• Move your bed, couch, or settee away from walls to avoid spiders climbing on them and hiding under the mattress or among cushions.

Glue Board Trap

Another way to get rid of spiders is using glue boards. It is a rather popular method of capturing brown recluse spiders and other pests like cockroaches.

These boards are sold at hardware and some grocery stores and look like thin, sticky cardboards. The more glue boards you use, the faster you eliminate all the spiders.

  • There are no additional baits required for using these brown recluse spider glue traps because they are pre-scented.
  • A non-toxic adhesive that lasts a long time.
  • Made in The USA.
Treatment by glue boards should be carried out before applying insecticide agents.

Anyway, there are many places where you can place them, and besides being very useful for detection, they can also kill many spiders that may wander around your premises. Treatment by glue boards should be carried out before applying insecticide agents.


Unfortunately, not all the spiders in your home can be trapped by glue boards, especially adult females. Therefore, applying certain insecticides to corners, cracks, and other places where brown recluses may hide is a good solution.

These are rather effective and include:

  • Delta Dust (deltamethrin) – colorless and odorless mixture that causes nerve damage in pests.

    Careful! Avoid contact with eyes, skin, and clothing. It’s harmful to pets and might provoke eye and skin irritations.

  • Tri-Die Silica Gel – professional pesticide. It is applied under or behind insulation in basements and/or attics, behind electrical outlet plates, cracks, etc. It penetrates deep into the surfaces and has a residual effect.


Among various sprays, these three are the most often used:

  • 565 PLUS XLO – has a slight odor, ideal for space treatment and direct contact, should be of room temperature when used.
  • CB-80 Extra – has a wide range of effects, sprayed in cracks and hidden surfaces using a special nozzle.

  • Ortho® Elementals® Home Insect Killer – is a completely safe and effective remedy, contains 100% natural and active soybean oil, easy to clean if spilt.

Getting Rid of Brown Recluse Spiders in Your House

If your home is invaded by other types of spiders, e.g., brown recruit spider or brown lacrosse spiders, getting rid of house spiders is conducted in the following way:

  • Seal up your apartment
  • Keep outdoor flashlight off
  • Remove all debris

  • Keep the house clean and tidy: vacuum the webs, put glue traps, apply insecticides or call a professional exterminator if something goes wrong.

Spider Identification Chart

Now that you know how to get rid of brown recluse spiders, it won’t be challenging to identify them among other species, avoid infestation and be ready to deal with them if necessary.

Take your time to thoroughly inspect your home with a flashlight, clean crevices and corners, behind furniture and clutters, above ceilings, and behind baseboards, and make your place discomfort for pests. Better safe than sorry.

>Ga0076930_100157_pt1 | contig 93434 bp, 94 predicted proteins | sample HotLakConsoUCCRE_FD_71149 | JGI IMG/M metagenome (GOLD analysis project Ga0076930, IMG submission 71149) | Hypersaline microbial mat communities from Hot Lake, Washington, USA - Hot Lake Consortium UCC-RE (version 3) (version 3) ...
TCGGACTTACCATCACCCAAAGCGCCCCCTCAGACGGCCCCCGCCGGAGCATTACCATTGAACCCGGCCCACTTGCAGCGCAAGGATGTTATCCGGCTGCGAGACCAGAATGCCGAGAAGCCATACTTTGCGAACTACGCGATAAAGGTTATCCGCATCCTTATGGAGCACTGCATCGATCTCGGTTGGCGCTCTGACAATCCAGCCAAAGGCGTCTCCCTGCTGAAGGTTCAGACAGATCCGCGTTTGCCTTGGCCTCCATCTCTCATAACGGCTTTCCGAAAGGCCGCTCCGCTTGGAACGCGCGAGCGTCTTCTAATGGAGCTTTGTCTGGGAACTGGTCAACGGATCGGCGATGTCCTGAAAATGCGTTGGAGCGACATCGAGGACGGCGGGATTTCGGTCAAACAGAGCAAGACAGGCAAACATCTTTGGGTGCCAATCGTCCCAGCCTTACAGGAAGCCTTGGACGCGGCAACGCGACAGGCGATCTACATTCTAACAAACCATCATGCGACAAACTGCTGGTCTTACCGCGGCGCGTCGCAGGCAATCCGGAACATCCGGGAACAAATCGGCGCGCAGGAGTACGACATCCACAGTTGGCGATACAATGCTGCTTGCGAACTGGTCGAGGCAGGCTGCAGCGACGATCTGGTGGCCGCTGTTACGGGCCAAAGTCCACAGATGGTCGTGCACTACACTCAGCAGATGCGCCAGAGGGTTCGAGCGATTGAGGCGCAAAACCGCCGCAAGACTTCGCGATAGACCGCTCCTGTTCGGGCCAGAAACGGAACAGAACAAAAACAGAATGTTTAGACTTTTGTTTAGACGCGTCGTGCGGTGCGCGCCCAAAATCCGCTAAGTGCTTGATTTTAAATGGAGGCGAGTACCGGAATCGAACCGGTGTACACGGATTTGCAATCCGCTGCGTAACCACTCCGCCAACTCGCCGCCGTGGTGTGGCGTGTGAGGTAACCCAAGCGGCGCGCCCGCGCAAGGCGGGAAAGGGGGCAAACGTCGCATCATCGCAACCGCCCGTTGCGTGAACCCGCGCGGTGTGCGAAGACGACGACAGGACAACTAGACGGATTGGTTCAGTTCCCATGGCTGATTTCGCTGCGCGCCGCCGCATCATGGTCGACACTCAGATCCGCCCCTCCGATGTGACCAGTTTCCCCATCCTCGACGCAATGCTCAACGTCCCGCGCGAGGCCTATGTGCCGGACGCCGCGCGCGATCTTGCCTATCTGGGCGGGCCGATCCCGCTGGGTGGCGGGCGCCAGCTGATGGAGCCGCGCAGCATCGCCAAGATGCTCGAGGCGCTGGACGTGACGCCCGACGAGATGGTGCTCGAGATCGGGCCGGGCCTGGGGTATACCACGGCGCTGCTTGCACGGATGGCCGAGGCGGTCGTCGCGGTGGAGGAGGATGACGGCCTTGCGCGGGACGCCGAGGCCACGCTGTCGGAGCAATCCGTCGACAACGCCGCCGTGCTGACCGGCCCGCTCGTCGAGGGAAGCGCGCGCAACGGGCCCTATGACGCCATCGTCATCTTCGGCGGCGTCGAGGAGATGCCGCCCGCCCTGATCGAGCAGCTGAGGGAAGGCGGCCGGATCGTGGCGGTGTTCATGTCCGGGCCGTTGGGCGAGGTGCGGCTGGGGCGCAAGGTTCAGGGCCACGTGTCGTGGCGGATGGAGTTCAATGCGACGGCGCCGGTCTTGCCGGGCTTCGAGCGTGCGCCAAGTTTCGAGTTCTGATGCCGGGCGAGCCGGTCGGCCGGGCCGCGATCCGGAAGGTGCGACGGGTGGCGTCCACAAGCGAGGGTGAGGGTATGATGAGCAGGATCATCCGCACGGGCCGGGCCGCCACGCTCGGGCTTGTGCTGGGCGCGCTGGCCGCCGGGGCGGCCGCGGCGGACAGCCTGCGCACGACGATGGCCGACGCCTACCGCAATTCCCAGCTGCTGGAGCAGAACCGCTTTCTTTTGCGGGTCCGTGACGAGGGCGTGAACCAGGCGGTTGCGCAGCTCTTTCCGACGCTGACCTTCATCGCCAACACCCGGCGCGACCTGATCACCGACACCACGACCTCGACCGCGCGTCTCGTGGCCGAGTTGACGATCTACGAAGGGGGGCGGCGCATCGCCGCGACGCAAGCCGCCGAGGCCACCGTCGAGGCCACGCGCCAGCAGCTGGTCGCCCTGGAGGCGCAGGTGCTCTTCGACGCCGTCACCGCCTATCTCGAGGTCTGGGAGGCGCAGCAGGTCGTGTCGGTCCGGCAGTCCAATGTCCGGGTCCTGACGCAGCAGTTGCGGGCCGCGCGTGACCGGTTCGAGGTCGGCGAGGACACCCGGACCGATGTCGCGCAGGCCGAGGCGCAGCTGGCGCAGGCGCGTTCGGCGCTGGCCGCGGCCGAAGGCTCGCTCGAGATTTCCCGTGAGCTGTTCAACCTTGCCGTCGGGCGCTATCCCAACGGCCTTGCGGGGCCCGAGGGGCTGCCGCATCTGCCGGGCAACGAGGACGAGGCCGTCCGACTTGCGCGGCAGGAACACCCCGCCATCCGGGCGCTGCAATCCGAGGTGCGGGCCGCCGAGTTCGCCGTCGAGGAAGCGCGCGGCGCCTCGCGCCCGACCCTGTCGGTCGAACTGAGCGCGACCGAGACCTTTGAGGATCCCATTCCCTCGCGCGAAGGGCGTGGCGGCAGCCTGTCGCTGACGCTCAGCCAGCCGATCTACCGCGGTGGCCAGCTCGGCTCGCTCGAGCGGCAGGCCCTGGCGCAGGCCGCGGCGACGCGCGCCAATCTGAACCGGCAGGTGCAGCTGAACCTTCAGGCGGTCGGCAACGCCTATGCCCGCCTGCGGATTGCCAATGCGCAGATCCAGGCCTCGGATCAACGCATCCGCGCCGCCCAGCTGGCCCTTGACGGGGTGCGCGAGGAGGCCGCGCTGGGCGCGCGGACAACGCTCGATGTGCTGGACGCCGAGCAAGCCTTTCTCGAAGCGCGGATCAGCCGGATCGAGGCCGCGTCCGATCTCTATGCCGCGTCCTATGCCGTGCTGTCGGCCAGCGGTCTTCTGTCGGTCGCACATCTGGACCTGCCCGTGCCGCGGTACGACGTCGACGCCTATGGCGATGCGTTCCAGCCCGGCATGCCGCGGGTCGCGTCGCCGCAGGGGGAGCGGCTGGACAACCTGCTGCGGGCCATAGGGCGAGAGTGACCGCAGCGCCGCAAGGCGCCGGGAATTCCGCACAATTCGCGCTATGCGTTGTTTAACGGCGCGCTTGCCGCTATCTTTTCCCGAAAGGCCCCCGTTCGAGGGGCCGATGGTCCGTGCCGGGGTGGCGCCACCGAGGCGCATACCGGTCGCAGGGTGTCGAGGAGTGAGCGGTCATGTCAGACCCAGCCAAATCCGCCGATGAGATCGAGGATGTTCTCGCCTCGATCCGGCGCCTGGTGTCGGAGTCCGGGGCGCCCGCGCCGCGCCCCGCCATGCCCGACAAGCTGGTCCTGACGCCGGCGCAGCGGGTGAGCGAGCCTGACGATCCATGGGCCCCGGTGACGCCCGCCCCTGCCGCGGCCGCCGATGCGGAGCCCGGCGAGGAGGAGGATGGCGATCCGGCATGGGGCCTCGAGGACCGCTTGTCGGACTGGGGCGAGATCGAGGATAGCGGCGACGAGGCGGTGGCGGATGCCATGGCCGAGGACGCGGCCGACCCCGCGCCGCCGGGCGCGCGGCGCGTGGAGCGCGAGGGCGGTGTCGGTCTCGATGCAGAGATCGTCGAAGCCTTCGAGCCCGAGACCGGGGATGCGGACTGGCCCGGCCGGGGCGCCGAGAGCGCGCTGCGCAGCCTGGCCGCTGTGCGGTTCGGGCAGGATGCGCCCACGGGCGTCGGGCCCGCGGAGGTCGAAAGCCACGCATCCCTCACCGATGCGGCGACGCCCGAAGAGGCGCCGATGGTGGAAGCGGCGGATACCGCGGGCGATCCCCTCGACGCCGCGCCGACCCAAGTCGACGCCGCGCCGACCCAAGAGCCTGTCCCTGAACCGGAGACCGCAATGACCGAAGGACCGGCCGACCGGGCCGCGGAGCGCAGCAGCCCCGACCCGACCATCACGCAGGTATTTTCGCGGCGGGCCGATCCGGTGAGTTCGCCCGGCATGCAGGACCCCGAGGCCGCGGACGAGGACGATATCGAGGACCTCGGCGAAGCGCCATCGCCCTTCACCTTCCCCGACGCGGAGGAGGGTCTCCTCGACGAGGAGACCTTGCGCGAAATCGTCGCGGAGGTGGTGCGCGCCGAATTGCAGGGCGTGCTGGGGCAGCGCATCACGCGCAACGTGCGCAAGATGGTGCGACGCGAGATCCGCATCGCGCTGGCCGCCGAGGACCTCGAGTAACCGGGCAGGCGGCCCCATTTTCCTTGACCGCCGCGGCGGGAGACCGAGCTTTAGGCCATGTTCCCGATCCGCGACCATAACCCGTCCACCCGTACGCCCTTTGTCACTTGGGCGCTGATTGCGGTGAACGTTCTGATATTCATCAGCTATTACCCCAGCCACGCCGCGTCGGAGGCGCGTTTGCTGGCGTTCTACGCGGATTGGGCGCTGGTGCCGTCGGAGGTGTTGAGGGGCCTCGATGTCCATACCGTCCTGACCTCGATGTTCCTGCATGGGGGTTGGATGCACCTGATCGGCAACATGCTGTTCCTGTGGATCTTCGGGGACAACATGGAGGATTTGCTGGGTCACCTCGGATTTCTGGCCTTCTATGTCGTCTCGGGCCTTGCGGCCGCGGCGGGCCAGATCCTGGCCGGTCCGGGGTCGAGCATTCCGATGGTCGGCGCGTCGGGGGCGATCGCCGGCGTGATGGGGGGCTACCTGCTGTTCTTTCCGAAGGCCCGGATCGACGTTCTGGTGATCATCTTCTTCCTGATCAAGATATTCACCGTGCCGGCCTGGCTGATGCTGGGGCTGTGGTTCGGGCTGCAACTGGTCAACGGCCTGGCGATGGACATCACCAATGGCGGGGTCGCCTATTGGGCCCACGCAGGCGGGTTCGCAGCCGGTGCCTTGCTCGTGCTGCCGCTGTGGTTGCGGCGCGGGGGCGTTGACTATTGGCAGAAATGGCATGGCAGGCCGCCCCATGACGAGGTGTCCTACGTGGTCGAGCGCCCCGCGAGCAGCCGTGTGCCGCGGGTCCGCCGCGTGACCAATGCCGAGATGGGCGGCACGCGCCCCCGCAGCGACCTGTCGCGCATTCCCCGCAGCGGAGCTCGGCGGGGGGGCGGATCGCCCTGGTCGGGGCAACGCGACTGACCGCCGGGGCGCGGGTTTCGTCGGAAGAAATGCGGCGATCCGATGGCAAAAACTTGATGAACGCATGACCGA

Questions & Answers

What to do if you find a brown recluse in your house?

If the venom from a brown recluse spider bite isn't treated, it can lead to serious health complications. For this reason, anyone who suspects their home or yard has been invaded by a brown recluse spider should hire a professional pest management company to help identify and eradicate the problem.

A tiny brown recluse spider usually doesn't go out of its way to aggressively seek out humans, but it may become more aggressive if threatened or cornered. Therefore deadly venom can still be injected.

What attracts brown recluse spiders?

Brown recluse spiders live in the dark, abandoned places, typically from a few inches to 3 feet off the ground. They have irregular wandering habits and can be found inside homes, under trash cans, and in cars. Unlike black widows, they won't chase you like prey- but they'll undoubtedly take the opportunity if it presents itself.

Brown recluses are nocturnal spiders that like to live in woodpiles, animal burrows, garages, and sheds. They prefer staying still, inside a web. They are also attracted to low-level light and dark, secluded places.

How big are brown recluse spiders?

Brown recluse spiders are about 1/4 to 1/2 inches in length, with the females slightly more significant than the males. But they usually don't grow much more meaningful. In comparison, black widows can be within the range of 5-6" in males and 3-4" in females.

The brown recluse is a smaller spider that prefers being outdoors.

Where are brown recluse spiders located?

Brown recluse spiders are difficult to find since they are shy and like to hide in shaded, dry areas. A helpful hint also is that brown recluses love old sheds and barns!

I considered bringing in an exterminator before venturing out on your own.

Where are brown recluse spiders found in the United States?

Brown recluse spiders can be found in most of the United States, but they are particularly abundant in the Midwest. They are typically located between Nebraska and Ohio, Texas to Florida. They prefer warmer climates, and unlike most of their counterparts, they don't care for cramped spaces.

The habitats for brown recluse spiders range from fields infested with wild plants to human dwellings because they are so small and prefer dark, sheltered places.